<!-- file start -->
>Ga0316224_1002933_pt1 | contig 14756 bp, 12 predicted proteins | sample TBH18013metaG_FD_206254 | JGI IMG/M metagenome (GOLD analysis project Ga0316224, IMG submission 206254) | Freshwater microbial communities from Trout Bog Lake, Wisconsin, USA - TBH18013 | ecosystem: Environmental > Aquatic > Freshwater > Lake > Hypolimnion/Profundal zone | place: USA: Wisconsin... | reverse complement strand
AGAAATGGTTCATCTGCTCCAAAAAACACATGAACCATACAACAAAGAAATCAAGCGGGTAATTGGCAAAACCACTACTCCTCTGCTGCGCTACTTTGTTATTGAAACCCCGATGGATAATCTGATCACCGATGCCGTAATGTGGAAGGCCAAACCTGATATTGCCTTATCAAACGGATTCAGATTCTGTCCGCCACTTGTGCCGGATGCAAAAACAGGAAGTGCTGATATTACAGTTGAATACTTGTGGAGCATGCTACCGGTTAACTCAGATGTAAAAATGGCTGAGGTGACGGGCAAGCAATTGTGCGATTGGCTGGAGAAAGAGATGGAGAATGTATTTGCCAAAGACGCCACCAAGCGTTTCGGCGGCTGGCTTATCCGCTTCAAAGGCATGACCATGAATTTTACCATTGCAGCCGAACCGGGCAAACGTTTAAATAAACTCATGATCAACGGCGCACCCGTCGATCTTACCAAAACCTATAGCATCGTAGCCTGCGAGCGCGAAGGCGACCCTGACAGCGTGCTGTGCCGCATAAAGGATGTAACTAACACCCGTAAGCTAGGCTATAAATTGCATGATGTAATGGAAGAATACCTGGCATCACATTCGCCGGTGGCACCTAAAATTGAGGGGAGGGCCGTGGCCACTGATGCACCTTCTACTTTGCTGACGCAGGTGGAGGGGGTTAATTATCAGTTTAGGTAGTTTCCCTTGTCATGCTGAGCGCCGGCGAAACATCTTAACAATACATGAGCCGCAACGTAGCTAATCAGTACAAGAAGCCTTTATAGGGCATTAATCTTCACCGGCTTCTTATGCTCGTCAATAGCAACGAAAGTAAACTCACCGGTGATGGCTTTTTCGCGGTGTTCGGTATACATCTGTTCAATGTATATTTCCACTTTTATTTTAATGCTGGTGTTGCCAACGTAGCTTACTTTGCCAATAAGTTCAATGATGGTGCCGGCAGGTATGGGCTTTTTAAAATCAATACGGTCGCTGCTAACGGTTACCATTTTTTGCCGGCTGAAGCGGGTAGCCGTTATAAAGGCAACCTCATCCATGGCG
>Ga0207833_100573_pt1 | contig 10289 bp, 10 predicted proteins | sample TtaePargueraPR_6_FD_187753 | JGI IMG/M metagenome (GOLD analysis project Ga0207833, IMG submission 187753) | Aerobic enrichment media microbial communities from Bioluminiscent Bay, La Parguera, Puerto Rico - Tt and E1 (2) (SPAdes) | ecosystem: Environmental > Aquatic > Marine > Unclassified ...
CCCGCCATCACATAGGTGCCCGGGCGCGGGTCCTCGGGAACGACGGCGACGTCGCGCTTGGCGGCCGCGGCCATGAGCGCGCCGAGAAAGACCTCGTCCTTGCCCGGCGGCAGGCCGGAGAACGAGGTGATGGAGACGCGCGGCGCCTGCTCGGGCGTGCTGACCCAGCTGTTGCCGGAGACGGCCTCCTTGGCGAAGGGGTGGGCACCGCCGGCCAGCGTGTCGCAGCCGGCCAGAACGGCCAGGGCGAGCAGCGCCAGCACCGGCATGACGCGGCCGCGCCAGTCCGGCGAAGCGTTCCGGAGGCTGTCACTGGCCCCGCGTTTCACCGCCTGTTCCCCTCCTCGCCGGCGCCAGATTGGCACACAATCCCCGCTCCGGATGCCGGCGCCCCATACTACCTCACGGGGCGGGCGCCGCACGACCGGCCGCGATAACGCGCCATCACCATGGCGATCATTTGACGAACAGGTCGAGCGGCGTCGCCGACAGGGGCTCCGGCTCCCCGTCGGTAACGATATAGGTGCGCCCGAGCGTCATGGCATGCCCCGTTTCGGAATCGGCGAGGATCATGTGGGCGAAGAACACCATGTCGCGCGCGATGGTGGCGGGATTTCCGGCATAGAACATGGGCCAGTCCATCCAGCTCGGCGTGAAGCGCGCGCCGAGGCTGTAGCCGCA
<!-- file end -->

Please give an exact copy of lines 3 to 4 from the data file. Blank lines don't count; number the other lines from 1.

>Ga0207833_100573_pt1 | contig 10289 bp, 10 predicted proteins | sample TtaePargueraPR_6_FD_187753 | JGI IMG/M metagenome (GOLD analysis project Ga0207833, IMG submission 187753) | Aerobic enrichment media microbial communities from Bioluminiscent Bay, La Parguera, Puerto Rico - Tt and E1 (2) (SPAdes) | ecosystem: Environmental > Aquatic > Marine > Unclassified ...
CCCGCCATCACATAGGTGCCCGGGCGCGGGTCCTCGGGAACGACGGCGACGTCGCGCTTGGCGGCCGCGGCCATGAGCGCGCCGAGAAAGACCTCGTCCTTGCCCGGCGGCAGGCCGGAGAACGAGGTGATGGAGACGCGCGGCGCCTGCTCGGGCGTGCTGACCCAGCTGTTGCCGGAGACGGCCTCCTTGGCGAAGGGGTGGGCACCGCCGGCCAGCGTGTCGCAGCCGGCCAGAACGGCCAGGGCGAGCAGCGCCAGCACCGGCATGACGCGGCCGCGCCAGTCCGGCGAAGCGTTCCGGAGGCTGTCACTGGCCCCGCGTTTCACCGCCTGTTCCCCTCCTCGCCGGCGCCAGATTGGCACACAATCCCCGCTCCGGATGCCGGCGCCCCATACTACCTCACGGGGCGGGCGCCGCACGACCGGCCGCGATAACGCGCCATCACCATGGCGATCATTTGACGAACAGGTCGAGCGGCGTCGCCGACAGGGGCTCCGGCTCCCCGTCGGTAACGATATAGGTGCGCCCGAGCGTCATGGCATGCCCCGTTTCGGAATCGGCGAGGATCATGTGGGCGAAGAACACCATGTCGCGCGCGATGGTGGCGGGATTTCCGGCATAGAACATGGGCCAGTCCATCCAGCTCGGCGTGAAGCGCGCGCCGAGGCTGTAGCCGCA